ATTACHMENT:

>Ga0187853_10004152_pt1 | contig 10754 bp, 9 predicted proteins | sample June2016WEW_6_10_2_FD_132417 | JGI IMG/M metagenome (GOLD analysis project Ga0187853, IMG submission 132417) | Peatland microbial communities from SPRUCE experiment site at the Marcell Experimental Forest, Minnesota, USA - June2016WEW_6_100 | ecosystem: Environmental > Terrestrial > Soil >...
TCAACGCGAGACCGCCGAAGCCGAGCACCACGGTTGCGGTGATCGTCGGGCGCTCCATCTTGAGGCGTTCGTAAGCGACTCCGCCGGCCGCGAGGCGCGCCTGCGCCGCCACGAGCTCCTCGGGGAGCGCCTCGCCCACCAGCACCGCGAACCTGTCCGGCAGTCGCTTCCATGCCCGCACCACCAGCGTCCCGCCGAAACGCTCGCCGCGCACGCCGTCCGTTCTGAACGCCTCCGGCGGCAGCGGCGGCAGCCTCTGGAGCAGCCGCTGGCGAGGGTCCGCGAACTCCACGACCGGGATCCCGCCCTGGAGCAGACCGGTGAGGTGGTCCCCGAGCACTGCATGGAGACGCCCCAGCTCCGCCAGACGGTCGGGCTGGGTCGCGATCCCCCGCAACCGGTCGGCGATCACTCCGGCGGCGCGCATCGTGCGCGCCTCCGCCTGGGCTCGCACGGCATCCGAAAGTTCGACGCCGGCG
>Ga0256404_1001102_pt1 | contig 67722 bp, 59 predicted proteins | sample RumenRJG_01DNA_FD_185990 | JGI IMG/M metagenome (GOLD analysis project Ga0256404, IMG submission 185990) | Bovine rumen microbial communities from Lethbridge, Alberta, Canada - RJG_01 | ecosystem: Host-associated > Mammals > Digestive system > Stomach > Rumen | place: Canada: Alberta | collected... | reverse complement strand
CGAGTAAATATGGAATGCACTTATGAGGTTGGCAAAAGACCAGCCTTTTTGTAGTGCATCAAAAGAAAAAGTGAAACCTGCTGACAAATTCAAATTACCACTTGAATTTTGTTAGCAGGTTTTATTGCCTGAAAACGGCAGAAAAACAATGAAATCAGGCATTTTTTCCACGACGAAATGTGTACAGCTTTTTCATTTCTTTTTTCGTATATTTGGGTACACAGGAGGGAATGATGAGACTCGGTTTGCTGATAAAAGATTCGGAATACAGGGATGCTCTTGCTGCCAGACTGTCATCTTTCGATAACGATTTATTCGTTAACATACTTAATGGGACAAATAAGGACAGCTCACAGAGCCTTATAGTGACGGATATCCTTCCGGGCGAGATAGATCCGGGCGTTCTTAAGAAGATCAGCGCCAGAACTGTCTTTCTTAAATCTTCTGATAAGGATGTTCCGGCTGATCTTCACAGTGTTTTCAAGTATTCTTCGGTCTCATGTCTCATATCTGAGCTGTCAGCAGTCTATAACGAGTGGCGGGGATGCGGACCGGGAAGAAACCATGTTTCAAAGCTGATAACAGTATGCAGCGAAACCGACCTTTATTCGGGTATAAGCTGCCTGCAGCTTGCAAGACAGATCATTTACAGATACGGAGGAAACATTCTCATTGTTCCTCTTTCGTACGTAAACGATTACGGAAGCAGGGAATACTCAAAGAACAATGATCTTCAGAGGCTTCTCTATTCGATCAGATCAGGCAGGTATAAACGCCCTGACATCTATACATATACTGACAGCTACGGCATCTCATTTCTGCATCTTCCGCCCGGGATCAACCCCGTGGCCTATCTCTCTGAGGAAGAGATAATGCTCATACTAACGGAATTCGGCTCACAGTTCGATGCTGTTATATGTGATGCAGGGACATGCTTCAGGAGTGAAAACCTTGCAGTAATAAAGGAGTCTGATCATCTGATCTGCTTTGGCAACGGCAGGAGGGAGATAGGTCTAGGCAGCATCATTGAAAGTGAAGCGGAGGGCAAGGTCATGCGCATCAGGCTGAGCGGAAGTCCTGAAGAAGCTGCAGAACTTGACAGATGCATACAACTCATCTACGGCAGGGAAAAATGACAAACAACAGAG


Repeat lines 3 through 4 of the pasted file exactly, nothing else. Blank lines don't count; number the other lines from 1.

>Ga0256404_1001102_pt1 | contig 67722 bp, 59 predicted proteins | sample RumenRJG_01DNA_FD_185990 | JGI IMG/M metagenome (GOLD analysis project Ga0256404, IMG submission 185990) | Bovine rumen microbial communities from Lethbridge, Alberta, Canada - RJG_01 | ecosystem: Host-associated > Mammals > Digestive system > Stomach > Rumen | place: Canada: Alberta | collected... | reverse complement strand
CGAGTAAATATGGAATGCACTTATGAGGTTGGCAAAAGACCAGCCTTTTTGTAGTGCATCAAAAGAAAAAGTGAAACCTGCTGACAAATTCAAATTACCACTTGAATTTTGTTAGCAGGTTTTATTGCCTGAAAACGGCAGAAAAACAATGAAATCAGGCATTTTTTCCACGACGAAATGTGTACAGCTTTTTCATTTCTTTTTTCGTATATTTGGGTACACAGGAGGGAATGATGAGACTCGGTTTGCTGATAAAAGATTCGGAATACAGGGATGCTCTTGCTGCCAGACTGTCATCTTTCGATAACGATTTATTCGTTAACATACTTAATGGGACAAATAAGGACAGCTCACAGAGCCTTATAGTGACGGATATCCTTCCGGGCGAGATAGATCCGGGCGTTCTTAAGAAGATCAGCGCCAGAACTGTCTTTCTTAAATCTTCTGATAAGGATGTTCCGGCTGATCTTCACAGTGTTTTCAAGTATTCTTCGGTCTCATGTCTCATATCTGAGCTGTCAGCAGTCTATAACGAGTGGCGGGGATGCGGACCGGGAAGAAACCATGTTTCAAAGCTGATAACAGTATGCAGCGAAACCGACCTTTATTCGGGTATAAGCTGCCTGCAGCTTGCAAGACAGATCATTTACAGATACGGAGGAAACATTCTCATTGTTCCTCTTTCGTACGTAAACGATTACGGAAGCAGGGAATACTCAAAGAACAATGATCTTCAGAGGCTTCTCTATTCGATCAGATCAGGCAGGTATAAACGCCCTGACATCTATACATATACTGACAGCTACGGCATCTCATTTCTGCATCTTCCGCCCGGGATCAACCCCGTGGCCTATCTCTCTGAGGAAGAGATAATGCTCATACTAACGGAATTCGGCTCACAGTTCGATGCTGTTATATGTGATGCAGGGACATGCTTCAGGAGTGAAAACCTTGCAGTAATAAAGGAGTCTGATCATCTGATCTGCTTTGGCAACGGCAGGAGGGAGATAGGTCTAGGCAGCATCATTGAAAGTGAAGCGGAGGGCAAGGTCATGCGCATCAGGCTGAGCGGAAGTCCTGAAGAAGCTGCAGAACTTGACAGATGCATACAACTCATCTACGGCAGGGAAAAATGACAAACAACAGAG